Late to the party again!
I took a long hard look at the original, full-size image with EXIF, claimed as being straight off the camera. I found nothing to suggest that it had
been edited. (Only by getting access to the original media can one be reasonably sure of that, but suffice to say it would take a fairly high level
of knowledge to be able to get one past me..
Anyway, according to the EXIF data, it is a no-brand camera (ie a cheapie, sorry!), and the image was taken at 1/270 second. This is where things get
a little tricky. Being a no-brand camera, we have no idea about the electronics, type of shutter, etc, so the exif may not be very accurate. It also
means that the lens may be quite substandard.. Now the buildings etc are quite blurred, and it *looks* like motion blur with a strong vertical
component. But if that 1/270 shutter speed is correct, then that camera was being moved quite violently to achieve that amount of blur so I'm
wondering if it is more of a defective lens, than true motion blur..?
The relevance of this is that the object has significant blurring at the top, but much less at the bottom. Puzzling, but again, could this be a lens
Now, onto the object...
As I mentioned, it has the odd blurring effect. I'd like to see other images from this camera showing contrasty detail in the same are of the frame,
I see NO evidence of a cutnpaste. I find it rather alarming that some responses here have made that judgement from a very obviously REDUCED (and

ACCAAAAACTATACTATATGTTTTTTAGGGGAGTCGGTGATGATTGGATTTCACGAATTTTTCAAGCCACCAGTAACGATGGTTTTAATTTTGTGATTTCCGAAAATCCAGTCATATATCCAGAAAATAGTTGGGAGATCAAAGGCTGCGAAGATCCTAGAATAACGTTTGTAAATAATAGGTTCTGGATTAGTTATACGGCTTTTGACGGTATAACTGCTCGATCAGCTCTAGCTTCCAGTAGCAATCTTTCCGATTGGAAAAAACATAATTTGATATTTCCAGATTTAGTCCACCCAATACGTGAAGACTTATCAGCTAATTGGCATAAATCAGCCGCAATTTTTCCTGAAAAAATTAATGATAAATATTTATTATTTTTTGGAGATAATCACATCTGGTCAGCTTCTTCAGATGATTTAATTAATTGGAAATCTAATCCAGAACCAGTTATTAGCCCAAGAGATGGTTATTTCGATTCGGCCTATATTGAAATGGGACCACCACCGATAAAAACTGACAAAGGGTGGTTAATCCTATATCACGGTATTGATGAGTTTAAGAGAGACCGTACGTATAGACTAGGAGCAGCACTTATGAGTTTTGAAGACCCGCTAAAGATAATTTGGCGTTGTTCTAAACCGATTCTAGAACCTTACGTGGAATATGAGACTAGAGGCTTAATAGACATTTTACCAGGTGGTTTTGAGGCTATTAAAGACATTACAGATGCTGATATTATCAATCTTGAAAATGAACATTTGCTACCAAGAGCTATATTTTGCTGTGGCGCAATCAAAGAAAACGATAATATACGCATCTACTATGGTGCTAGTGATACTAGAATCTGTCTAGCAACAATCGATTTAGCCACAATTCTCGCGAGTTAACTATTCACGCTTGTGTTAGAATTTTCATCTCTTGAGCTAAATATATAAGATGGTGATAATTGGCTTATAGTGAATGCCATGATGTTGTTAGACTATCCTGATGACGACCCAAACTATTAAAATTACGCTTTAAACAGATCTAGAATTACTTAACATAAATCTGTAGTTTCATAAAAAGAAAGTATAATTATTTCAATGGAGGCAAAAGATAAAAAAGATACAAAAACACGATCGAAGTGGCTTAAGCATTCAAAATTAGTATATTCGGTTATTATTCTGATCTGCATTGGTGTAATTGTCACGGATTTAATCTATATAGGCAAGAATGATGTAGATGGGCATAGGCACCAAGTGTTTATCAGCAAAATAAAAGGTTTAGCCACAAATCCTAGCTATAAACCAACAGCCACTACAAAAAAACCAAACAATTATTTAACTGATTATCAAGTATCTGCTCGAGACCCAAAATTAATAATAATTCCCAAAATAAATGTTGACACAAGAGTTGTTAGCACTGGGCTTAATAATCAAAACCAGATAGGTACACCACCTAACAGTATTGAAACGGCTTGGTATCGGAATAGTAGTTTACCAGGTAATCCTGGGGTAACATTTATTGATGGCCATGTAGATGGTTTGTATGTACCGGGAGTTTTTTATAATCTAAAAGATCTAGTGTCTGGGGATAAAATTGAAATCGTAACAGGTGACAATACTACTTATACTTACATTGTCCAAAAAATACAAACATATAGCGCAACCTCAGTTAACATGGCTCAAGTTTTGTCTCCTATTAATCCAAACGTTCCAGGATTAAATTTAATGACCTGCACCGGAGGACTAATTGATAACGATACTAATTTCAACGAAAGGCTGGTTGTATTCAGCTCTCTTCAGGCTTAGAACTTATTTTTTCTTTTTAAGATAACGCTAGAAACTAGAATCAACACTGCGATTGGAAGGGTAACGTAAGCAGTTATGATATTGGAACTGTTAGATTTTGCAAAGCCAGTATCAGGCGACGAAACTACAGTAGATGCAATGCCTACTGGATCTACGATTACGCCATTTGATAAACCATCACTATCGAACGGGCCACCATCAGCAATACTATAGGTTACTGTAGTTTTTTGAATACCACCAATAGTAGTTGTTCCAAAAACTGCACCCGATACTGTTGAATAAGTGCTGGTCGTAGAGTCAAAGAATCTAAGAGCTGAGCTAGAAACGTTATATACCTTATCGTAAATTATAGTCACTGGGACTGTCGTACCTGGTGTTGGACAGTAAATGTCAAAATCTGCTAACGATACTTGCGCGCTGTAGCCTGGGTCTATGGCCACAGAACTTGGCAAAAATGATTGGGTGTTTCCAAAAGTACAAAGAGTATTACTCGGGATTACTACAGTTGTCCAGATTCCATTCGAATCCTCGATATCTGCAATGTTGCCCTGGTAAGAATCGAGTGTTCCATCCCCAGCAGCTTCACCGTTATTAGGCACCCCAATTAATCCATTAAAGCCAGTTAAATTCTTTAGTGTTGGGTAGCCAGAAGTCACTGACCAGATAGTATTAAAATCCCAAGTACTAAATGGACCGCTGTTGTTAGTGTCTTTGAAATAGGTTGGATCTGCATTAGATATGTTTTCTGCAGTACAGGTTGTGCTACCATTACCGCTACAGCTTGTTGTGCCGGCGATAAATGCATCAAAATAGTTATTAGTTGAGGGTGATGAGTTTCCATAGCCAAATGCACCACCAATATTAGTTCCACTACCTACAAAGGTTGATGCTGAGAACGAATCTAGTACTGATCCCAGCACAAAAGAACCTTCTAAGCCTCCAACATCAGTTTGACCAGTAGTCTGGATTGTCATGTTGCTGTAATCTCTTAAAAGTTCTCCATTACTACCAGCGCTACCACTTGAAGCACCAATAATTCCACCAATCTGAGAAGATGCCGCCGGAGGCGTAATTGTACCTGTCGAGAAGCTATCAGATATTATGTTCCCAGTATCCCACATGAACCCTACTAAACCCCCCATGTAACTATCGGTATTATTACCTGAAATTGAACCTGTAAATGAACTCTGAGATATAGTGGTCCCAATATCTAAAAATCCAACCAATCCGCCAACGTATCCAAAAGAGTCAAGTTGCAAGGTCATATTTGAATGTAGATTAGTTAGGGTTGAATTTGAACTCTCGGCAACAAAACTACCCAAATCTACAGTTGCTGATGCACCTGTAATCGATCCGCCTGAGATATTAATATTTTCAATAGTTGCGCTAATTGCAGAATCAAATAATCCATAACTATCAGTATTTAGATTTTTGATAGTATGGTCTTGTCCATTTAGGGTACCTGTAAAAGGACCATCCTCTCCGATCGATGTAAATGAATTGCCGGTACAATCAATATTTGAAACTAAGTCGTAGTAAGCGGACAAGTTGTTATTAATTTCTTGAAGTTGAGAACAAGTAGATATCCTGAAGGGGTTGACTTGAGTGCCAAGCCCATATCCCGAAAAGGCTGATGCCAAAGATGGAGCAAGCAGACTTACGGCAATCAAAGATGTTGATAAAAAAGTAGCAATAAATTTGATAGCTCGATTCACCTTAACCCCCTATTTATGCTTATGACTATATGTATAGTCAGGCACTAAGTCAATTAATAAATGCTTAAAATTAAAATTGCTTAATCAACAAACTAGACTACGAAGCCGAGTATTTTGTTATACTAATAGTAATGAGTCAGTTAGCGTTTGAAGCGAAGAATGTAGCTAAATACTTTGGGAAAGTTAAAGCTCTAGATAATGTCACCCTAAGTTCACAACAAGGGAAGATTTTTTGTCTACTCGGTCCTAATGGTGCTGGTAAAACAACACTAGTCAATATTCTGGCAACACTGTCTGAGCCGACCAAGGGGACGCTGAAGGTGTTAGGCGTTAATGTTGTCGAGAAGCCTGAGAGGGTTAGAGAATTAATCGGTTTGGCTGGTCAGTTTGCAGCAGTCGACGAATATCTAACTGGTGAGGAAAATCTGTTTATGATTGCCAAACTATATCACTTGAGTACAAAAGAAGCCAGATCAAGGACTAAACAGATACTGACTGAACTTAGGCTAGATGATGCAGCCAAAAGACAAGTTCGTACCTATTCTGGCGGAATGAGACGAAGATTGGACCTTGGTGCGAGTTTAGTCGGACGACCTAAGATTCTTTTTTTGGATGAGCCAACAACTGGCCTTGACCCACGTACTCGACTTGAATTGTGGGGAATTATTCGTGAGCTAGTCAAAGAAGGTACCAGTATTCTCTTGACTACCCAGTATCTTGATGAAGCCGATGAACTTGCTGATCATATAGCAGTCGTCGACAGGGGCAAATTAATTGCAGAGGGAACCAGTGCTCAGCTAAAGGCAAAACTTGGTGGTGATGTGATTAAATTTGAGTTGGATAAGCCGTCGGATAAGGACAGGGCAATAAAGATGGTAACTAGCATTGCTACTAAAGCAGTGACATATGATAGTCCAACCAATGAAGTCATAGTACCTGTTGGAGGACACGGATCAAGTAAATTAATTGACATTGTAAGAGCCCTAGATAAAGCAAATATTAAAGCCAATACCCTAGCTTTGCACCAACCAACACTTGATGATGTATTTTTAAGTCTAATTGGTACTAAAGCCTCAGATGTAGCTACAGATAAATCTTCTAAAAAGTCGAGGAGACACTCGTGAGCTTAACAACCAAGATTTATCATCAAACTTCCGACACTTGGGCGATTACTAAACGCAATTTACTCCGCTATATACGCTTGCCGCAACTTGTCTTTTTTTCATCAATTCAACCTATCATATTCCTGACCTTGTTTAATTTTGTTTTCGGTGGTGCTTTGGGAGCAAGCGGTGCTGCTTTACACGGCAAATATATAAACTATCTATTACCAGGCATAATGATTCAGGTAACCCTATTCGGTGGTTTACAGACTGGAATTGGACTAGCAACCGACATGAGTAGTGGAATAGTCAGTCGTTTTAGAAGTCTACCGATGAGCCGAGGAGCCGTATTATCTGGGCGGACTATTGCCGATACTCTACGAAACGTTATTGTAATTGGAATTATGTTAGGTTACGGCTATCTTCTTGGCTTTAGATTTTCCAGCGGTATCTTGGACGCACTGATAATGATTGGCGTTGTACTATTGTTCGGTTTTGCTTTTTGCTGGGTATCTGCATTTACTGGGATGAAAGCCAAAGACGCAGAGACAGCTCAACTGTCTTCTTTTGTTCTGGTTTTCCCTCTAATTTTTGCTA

therefore re-saved) initial image. Such an image will, unless very carefully created, have jpeg block boundaries added, and these are often confused
(by amateur investigators) as copy-pastes, when they are no such thing. I see NO evidence on the original of any cut and paste, and if it was
'photoshopped' in, it was done quite professionally (begging the question of why you wouldn't use a better image and better 'ufo', if you were that
BTW, I won't be elaborating on how you can quite easily tell the difference between a cut-paste and jpeg boundaries, as it may play into the hands of
future hoaxers, but if you know the topic, you can easily see which is which. U2U me (with your credentials
) if you wish to know how, but really,
if you knew the topic you wouldn't be asking me...
There are minor artefacts around the object in the original, but they are quite consistent with the level of JPG compression in use.
The RGB colour readings (comparing object versus other similarly lit areas) don't really reveal much of use, but I may revisit that aspect later.
There is a slight halo around the object, which can be emphasised by careful level adjustment, but this may simply be crude oversharpening artefacts
created as the camera captures the image. Cheaper cameras are notorious for overdoing the sharpening and contrast enhancement.
However, the halo effect plus the fact that the object seems a little clearer (at the bottom) than most of the remainder of the image, introduces a
new possibility - this could be something that was in fact on the sensor... ie a small piece of dust or debris. Diffraction effects and the microlens
design of digital sensors may cause this halo on such objects. that would explain why the object seems to be suffering different clarity issues to
the rest of the image (which came via the lens)..
To eliminate (almost) that possibility, I'd like to see the images immediately before and after this image, and as above, to determine the true
resolution of that camera in the region where the ufo appears, I'd also like to see some images taken by it, that show contrasty detail in that
No, I don't want much...
Oh, and how's about full details of what camera it was..?
As to what it is, I wouldn't hazard a guess at this stage. There is not enough meaningful information to be gleaned from the image, so far..
edit on 3-10-2010 by CHRLZ because: added sum brakets for emFAsis